Should I buy two single commercial properties or one higher value property?

One of the most regular questions I get asked from commercial property investors is whether it is better to buy two lower-valued commercial properties or one higher-value property.

The simple answer is… depends! There are positives and negatives to each strategy.

Let’s use the example of two $750,000 properties vs one $1,500,000 property. Every property is different however let’s look at some general rules of thumb.

Two $750,000 properties

  • This strategy enables you to buy in two different geographic locations – mitigating location risk.
  • Having twp properties also means you can buy two asset classes, such as one industrial and one retail so you will be in different economic sectors.
  • You will also have two different tenants. If you were ever to lose one of them, you would still have the other one paying rent which will almost cover both of the loans.
  • Lower price point properties are usually part of a body corporate – meaning you will not freehold the property and have less control, or value add opportunities.
  • Being part of a body corporate will generally mean that there are minimal value-add opportunities, usually only lease manipulation.
  • The tenants’ businesses are smaller which means less staff and higher financial volatility.
  • Their security on the lease such as the bond, or company guarantees will be small or weak.
  • Because of their size they are usually only willing to sign a short lease as they are unable to forecast that far into the future.
  • In terms of the business’s longevity in that location, it will be short. They will most likely upsize their location, buy a premise themselves, or go bust.
  • With smaller properties, there are usually however vacancy periods as there are more small businesses and sole traders looking for locations than larger businesses. This means you will typically fill the property more quickly if it is vacant.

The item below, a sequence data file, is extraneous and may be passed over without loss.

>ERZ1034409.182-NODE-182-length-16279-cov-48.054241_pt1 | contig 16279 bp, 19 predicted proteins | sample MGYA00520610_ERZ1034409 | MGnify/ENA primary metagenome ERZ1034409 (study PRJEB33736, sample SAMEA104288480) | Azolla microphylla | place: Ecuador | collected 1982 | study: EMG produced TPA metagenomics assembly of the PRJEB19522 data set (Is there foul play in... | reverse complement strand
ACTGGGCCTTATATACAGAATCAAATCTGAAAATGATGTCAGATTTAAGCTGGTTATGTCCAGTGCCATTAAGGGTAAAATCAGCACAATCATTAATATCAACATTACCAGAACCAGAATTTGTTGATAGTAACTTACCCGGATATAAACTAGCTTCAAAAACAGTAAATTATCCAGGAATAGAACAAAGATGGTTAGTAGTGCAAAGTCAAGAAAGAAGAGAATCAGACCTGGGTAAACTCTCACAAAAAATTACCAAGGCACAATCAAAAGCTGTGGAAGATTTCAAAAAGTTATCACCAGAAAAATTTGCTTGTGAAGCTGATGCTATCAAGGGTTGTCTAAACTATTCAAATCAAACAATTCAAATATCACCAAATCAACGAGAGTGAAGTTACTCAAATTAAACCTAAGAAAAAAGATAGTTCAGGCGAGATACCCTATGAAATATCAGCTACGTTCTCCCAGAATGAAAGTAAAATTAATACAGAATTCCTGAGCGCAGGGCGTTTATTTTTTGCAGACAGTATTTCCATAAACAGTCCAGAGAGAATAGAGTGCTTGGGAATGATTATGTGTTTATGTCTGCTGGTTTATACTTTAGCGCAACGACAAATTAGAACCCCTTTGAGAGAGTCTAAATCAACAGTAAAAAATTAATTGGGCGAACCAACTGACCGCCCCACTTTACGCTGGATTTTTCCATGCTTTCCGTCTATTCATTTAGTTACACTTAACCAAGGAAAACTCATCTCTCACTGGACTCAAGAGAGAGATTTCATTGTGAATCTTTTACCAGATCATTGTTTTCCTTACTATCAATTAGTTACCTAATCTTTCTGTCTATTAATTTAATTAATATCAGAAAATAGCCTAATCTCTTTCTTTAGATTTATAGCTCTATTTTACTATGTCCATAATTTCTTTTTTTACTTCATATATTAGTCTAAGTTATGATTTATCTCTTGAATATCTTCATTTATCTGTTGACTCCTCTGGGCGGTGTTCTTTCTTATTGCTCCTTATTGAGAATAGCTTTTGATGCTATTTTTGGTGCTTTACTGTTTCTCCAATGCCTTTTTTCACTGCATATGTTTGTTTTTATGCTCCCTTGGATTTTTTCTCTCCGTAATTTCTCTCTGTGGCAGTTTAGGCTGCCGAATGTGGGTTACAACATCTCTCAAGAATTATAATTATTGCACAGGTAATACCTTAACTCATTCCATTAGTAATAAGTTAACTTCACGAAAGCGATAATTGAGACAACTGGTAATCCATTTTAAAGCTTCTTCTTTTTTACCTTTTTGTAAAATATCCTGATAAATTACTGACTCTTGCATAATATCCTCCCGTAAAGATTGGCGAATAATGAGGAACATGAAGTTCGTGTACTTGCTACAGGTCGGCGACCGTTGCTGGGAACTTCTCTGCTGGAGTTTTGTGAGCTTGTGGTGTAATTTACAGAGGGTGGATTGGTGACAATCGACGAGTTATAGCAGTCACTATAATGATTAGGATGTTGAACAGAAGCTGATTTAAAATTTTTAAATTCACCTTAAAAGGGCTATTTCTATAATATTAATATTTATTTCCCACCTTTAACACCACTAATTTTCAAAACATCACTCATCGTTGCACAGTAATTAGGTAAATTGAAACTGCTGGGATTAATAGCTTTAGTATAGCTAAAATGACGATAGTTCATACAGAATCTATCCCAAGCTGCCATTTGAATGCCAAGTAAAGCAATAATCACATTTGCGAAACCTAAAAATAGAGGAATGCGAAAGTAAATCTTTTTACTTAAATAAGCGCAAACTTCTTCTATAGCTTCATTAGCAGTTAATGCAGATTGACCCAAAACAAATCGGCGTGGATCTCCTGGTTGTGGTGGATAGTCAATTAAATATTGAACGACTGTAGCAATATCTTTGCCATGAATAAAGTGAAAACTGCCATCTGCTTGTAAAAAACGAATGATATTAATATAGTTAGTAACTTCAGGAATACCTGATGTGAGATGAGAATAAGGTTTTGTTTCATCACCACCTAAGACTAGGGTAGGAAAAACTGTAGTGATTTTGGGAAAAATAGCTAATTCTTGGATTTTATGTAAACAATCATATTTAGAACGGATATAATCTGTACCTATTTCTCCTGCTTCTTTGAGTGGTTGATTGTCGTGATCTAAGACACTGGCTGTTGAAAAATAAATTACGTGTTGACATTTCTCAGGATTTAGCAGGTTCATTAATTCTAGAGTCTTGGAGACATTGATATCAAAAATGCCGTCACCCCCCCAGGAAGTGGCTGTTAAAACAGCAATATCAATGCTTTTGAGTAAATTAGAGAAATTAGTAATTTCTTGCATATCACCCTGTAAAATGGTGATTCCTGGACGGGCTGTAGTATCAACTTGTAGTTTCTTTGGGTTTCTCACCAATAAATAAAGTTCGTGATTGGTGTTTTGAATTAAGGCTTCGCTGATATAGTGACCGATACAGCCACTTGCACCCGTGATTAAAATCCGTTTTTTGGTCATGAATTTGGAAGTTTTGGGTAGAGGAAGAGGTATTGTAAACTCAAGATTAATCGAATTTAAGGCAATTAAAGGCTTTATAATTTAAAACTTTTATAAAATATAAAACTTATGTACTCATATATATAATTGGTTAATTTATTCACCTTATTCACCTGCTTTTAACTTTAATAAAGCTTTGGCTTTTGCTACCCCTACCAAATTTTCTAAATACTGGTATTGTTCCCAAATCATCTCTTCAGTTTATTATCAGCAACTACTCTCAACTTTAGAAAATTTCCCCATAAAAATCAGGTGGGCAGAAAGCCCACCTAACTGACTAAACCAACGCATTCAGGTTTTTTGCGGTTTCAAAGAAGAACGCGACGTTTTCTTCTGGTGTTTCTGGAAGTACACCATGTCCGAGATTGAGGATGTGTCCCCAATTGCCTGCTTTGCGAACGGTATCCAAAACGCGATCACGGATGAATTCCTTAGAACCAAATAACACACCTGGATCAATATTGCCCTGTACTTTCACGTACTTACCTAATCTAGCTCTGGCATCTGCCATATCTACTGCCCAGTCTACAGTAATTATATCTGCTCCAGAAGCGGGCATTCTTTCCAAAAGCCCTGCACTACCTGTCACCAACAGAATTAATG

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One $1,500,000 Property

  • This strategy enables you to only by in one location and one asset class – thus having all your eggs in one basket
  • If you ever lose your tenant, you will need to handle the whole mortgage until the property is filled
  • A higher priced property will generally mean you are able to buy freehold, ie, a freestanding property not part of a body corporate.
  • A freehold property will give you more value-add opportunities such as renovation, development, and creating new sources of revenue such as multi-tenancy, advertising space etc.
  • The tenants’ businesses are larger which means more staff and less financial volatility.
  • Their security on the lease such as the bond, or company guarantees will be larger and carry more weight.
  • One of the big differences, is the tenant will generally sign a longer lease, as moving a larger premise is much more difficult and unlikely.
  • Because of this, they are more likely to stay in this location for a longer period of time. Larger businesses are generally less inclined to go out and buy their own premise as they are usually more focused on growing the business as opposed to playing the property market.
  • With larger properties, there are usually higher vacancy periods as there are less businesses of this size looking for a location at one time.

As you can see it is going to come down to the individual properties you select on a case-by-case basis, and not so much the price point. You will need to assess which strategy is right for you in terms of your budget, goals, and risk profile.

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